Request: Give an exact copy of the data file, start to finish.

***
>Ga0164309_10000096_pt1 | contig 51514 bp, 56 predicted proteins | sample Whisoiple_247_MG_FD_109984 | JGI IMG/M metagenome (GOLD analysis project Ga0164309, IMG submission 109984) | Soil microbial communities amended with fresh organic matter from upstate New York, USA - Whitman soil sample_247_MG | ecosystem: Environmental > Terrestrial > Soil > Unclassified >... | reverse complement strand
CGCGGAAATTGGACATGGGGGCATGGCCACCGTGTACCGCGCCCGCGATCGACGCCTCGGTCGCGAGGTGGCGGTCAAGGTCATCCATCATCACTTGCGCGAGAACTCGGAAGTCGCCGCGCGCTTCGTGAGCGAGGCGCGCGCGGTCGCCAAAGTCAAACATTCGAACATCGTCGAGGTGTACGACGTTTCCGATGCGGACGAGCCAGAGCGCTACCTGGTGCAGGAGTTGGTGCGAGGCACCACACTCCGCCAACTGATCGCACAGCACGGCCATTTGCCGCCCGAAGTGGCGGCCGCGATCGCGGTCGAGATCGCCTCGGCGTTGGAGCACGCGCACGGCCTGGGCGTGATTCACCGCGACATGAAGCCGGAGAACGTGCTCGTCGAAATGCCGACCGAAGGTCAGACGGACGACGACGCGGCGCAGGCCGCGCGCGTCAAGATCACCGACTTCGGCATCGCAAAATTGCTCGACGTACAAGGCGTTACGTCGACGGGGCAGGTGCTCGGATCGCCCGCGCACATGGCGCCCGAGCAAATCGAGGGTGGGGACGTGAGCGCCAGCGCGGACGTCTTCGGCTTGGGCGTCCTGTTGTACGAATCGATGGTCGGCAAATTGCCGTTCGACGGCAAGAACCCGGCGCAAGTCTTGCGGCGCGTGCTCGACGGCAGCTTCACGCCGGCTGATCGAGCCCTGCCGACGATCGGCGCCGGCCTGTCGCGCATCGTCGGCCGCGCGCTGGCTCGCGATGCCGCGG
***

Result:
>Ga0164309_10000096_pt1 | contig 51514 bp, 56 predicted proteins | sample Whisoiple_247_MG_FD_109984 | JGI IMG/M metagenome (GOLD analysis project Ga0164309, IMG submission 109984) | Soil microbial communities amended with fresh organic matter from upstate New York, USA - Whitman soil sample_247_MG | ecosystem: Environmental > Terrestrial > Soil > Unclassified >... | reverse complement strand
CGCGGAAATTGGACATGGGGGCATGGCCACCGTGTACCGCGCCCGCGATCGACGCCTCGGTCGCGAGGTGGCGGTCAAGGTCATCCATCATCACTTGCGCGAGAACTCGGAAGTCGCCGCGCGCTTCGTGAGCGAGGCGCGCGCGGTCGCCAAAGTCAAACATTCGAACATCGTCGAGGTGTACGACGTTTCCGATGCGGACGAGCCAGAGCGCTACCTGGTGCAGGAGTTGGTGCGAGGCACCACACTCCGCCAACTGATCGCACAGCACGGCCATTTGCCGCCCGAAGTGGCGGCCGCGATCGCGGTCGAGATCGCCTCGGCGTTGGAGCACGCGCACGGCCTGGGCGTGATTCACCGCGACATGAAGCCGGAGAACGTGCTCGTCGAAATGCCGACCGAAGGTCAGACGGACGACGACGCGGCGCAGGCCGCGCGCGTCAAGATCACCGACTTCGGCATCGCAAAATTGCTCGACGTACAAGGCGTTACGTCGACGGGGCAGGTGCTCGGATCGCCCGCGCACATGGCGCCCGAGCAAATCGAGGGTGGGGACGTGAGCGCCAGCGCGGACGTCTTCGGCTTGGGCGTCCTGTTGTACGAATCGATGGTCGGCAAATTGCCGTTCGACGGCAAGAACCCGGCGCAAGTCTTGCGGCGCGTGCTCGACGGCAGCTTCACGCCGGCTGATCGAGCCCTGCCGACGATCGGCGCCGGCCTGTCGCGCATCGTCGGCCGCGCGCTGGCTCGCGATGCCGCGG